Keeping people first also means writing with your audience in mind. Are your readers high school seniors? Donors? Lynn alumni? Parents of current students? Tailor your tone and word choice to them. Don’t be afraid to address readers directly. Use “you,” “I,” “we,” “us” and “our” to make your writing more personal.

Example:
(from a Lynn Magazine story about the Dialogues of Learning core curriculum written for an alumni audience)

Remember the required courses you took in college—English 101, college algebra, Biology 101 and the like? Chances are, you got through them by doing a lot of memorization and along the way, you wondered, “Why do I have to take this class? When will I ever use or need it?”

Old way

Following the 2013 J-Term Citizenship Project course, a Global Perspective Inventory was administered at both the beginning and end of the course. The results were divided into two groups: classes that used the CBL methodology with an iPad and classes that were taught in the traditional manner without any embedded technology. In all cases, classes using the CBL methodology with iPads showed a higher level of improvement over the traditionally taught classes with no embedded technology.

New way

In January 2013, Lynn University conducted a successful pilot during its January Term Citizenship course. The result: iPad enriched classes showed a significantly higher level of learning than traditional classes.

Well-placed

means we are in a fiercely competitive and high-profile market. So we must be first-rate all the time. Our grammar, use of words, punctuation and presentation must be impeccable.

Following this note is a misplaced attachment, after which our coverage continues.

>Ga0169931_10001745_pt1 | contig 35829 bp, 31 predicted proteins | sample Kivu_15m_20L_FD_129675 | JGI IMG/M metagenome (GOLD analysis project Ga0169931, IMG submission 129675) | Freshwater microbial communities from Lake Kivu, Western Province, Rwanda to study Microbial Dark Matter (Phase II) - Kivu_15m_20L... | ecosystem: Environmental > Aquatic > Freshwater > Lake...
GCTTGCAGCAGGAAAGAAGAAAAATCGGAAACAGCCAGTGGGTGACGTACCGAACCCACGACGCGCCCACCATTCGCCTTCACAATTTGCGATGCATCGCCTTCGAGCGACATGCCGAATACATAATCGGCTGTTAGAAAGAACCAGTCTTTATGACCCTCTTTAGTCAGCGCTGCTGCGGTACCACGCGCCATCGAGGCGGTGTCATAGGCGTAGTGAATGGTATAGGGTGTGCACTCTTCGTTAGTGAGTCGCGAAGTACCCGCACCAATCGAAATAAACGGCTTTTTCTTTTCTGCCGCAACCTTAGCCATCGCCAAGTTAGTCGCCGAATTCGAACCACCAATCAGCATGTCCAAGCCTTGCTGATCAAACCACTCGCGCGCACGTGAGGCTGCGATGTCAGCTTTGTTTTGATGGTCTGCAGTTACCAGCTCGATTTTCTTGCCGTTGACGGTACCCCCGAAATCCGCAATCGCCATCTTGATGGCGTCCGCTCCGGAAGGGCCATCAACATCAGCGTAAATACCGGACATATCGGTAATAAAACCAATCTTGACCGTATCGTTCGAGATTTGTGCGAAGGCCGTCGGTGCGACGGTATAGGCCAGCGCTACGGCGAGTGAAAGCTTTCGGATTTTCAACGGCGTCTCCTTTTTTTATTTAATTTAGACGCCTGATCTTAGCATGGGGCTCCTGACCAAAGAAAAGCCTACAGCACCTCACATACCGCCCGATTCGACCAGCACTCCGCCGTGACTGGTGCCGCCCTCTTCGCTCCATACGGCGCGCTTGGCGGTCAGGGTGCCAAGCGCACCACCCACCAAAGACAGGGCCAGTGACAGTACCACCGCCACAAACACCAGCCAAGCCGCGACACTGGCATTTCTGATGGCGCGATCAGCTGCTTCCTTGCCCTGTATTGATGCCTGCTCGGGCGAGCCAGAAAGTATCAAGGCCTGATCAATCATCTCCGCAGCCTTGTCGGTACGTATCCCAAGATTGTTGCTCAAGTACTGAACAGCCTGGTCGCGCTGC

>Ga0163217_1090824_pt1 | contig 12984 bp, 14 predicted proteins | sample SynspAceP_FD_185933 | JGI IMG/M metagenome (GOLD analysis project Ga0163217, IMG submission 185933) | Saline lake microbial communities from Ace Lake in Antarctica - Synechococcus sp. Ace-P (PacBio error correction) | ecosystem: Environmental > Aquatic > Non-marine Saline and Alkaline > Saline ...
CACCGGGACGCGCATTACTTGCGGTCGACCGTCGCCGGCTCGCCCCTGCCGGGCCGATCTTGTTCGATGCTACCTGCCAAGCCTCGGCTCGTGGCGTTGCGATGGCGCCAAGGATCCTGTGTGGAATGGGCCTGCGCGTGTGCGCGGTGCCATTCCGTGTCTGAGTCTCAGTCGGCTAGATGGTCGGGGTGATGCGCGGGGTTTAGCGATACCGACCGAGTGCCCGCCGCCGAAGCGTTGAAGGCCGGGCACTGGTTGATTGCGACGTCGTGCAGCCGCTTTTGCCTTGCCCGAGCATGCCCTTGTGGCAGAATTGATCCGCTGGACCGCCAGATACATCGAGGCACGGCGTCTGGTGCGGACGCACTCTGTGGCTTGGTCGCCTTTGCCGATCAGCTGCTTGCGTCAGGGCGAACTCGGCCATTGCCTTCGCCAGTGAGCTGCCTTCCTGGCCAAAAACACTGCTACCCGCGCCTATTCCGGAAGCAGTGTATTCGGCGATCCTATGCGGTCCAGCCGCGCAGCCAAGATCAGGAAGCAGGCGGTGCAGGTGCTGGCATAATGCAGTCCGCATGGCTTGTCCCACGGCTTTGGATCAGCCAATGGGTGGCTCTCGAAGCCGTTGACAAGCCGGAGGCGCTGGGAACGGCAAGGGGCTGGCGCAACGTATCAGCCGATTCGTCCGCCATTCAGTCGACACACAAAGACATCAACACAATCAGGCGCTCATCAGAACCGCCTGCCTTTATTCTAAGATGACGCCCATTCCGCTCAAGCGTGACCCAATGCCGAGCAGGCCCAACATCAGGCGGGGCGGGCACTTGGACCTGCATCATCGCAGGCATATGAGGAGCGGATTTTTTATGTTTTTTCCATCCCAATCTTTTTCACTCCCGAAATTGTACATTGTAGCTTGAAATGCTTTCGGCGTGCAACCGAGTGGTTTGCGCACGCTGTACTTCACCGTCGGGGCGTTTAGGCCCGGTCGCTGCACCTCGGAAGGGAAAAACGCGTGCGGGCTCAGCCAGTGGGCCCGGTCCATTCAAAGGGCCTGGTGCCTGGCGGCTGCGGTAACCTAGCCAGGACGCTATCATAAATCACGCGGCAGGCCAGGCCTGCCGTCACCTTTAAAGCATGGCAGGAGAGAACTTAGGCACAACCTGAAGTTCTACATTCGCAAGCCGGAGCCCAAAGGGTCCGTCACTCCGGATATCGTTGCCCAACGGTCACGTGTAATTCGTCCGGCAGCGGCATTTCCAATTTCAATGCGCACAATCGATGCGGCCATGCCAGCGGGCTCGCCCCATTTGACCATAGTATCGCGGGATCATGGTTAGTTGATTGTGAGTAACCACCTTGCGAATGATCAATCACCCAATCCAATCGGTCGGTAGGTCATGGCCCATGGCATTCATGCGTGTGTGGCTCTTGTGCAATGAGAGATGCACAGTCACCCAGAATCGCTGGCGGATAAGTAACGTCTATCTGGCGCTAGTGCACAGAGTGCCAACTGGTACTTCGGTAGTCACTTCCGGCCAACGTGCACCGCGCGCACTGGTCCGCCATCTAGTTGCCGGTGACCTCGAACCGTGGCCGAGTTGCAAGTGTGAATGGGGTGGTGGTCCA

In written communication, Lynn University follows the Associated Press Stylebook and its accepted reference sources. We cover exceptions and Lynn-specific items in our custom stylebook, Lynn University Editorial Style Guide. You’ll find this guide on myLynn, or if you’re one of Lynn’s registered users of AP Stylebook online, you’ll find our guide in the “Custom Stylebook” section. Lynn’s AP Stylebook online site license permits a limited number of users. To subscribe or for more information, contact Liz McKey, editorial director, 561-237-7876 or lmckey@lynn.edu.

We cover the most frequently asked style questions in a shortened version titled Lynn Style at a Glance, which also can be found on myLynn.

Examples
Here are sample entries from the Lynn style guide:

alum, alumna, alumnae, alumnus, alumni
“Alum” is an informal expression for “alumnus” or “alumna.” Avoid this expression in formal copy. “Alumna” is singular for female graduate; “alumnae” is plural referring to only female graduates. “Alumnus” is singular for male graduate. “Alumni” is plural for the combination of male and female graduates or male graduates.

acronyms are words formed from the initial letters of phrases. Take care to avoid repetition of the last word of the original phrase.

Example: Use “PIN,” not “PIN number.” “PIN” is an acronym for “personal identification number.”

Other examples with unnecessary repetition: ATM machine, HIV virus, ISBN number, LCD display, SAT test, PDF format

Dedicated

means our involvement with Lynn University is intense and personal. So we’re enthusiastic when we talk or write. But that doesn’t mean everything needs an exclamation mark. We are a serious institution that touches a vital area of people’s lives, so our tone should reflect that.

Old way

Students will be taught by a faculty who enjoys teaching and who have experience in computer graphics, photography, graphic design, illustration and the fine arts.

New way

You’ll learn from the best. Our teachers have made names for themselves in computer graphics, photography, graphic design, illustration and the fine arts. Not only that, they’re passionate about teaching.